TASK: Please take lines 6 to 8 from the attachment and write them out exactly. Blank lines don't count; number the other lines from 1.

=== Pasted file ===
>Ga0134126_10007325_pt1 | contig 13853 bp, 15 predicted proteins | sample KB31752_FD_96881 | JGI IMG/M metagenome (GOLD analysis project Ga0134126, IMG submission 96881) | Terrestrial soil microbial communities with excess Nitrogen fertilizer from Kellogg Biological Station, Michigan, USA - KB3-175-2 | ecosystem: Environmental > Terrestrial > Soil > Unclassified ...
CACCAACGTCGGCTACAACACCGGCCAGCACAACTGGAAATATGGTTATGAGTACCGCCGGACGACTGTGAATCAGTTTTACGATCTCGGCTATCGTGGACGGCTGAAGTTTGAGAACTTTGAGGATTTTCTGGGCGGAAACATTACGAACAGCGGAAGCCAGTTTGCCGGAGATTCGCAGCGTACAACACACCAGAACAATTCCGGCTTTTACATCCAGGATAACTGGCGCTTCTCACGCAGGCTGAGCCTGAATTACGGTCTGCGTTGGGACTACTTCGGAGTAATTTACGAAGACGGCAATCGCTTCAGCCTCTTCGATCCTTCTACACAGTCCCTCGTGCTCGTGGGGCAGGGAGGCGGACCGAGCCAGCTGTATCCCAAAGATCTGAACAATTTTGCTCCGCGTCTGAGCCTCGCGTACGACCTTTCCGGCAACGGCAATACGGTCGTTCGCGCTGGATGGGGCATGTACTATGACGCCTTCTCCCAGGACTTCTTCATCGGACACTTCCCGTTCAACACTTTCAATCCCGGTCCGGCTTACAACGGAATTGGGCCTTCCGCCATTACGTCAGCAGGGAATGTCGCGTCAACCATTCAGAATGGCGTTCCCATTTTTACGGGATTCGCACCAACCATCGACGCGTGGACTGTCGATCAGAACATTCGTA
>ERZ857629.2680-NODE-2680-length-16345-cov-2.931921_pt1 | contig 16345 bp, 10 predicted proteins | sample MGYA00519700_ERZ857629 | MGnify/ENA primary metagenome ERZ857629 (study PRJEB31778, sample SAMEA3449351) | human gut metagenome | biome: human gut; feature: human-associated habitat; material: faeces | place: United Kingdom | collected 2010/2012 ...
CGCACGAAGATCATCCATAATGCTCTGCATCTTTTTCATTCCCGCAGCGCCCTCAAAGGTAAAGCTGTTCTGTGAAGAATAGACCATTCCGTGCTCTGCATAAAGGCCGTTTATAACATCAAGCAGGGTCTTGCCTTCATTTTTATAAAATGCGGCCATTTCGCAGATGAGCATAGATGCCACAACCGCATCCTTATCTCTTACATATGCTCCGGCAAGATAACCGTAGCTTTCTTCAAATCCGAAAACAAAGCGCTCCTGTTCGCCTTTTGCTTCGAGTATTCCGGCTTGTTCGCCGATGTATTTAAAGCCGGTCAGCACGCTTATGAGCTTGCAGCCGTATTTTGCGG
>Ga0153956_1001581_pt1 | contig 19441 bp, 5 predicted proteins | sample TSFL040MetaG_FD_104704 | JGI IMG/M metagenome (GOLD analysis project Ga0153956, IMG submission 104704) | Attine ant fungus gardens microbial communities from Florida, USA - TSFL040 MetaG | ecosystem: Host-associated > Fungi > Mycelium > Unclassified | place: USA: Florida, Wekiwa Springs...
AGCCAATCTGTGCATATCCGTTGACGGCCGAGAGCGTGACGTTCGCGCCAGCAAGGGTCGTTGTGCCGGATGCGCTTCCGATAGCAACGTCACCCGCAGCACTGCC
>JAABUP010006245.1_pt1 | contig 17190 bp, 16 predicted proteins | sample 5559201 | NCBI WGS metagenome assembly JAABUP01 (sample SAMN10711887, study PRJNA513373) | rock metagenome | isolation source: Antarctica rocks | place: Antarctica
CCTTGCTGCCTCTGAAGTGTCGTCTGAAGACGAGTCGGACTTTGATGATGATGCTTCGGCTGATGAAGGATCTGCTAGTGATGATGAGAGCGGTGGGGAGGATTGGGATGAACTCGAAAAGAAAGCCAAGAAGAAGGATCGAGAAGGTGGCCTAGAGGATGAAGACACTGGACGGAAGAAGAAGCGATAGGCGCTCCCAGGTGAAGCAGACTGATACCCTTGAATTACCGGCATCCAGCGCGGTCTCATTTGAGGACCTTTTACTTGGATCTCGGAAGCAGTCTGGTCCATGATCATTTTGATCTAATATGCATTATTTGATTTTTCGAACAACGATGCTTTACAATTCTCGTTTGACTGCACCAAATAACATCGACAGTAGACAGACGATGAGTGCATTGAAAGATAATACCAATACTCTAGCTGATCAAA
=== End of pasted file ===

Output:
AGCCAATCTGTGCATATCCGTTGACGGCCGAGAGCGTGACGTTCGCGCCAGCAAGGGTCGTTGTGCCGGATGCGCTTCCGATAGCAACGTCACCCGCAGCACTGCC
>JAABUP010006245.1_pt1 | contig 17190 bp, 16 predicted proteins | sample 5559201 | NCBI WGS metagenome assembly JAABUP01 (sample SAMN10711887, study PRJNA513373) | rock metagenome | isolation source: Antarctica rocks | place: Antarctica
CCTTGCTGCCTCTGAAGTGTCGTCTGAAGACGAGTCGGACTTTGATGATGATGCTTCGGCTGATGAAGGATCTGCTAGTGATGATGAGAGCGGTGGGGAGGATTGGGATGAACTCGAAAAGAAAGCCAAGAAGAAGGATCGAGAAGGTGGCCTAGAGGATGAAGACACTGGACGGAAGAAGAAGCGATAGGCGCTCCCAGGTGAAGCAGACTGATACCCTTGAATTACCGGCATCCAGCGCGGTCTCATTTGAGGACCTTTTACTTGGATCTCGGAAGCAGTCTGGTCCATGATCATTTTGATCTAATATGCATTATTTGATTTTTCGAACAACGATGCTTTACAATTCTCGTTTGACTGCACCAAATAACATCGACAGTAGACAGACGATGAGTGCATTGAAAGATAATACCAATACTCTAGCTGATCAAA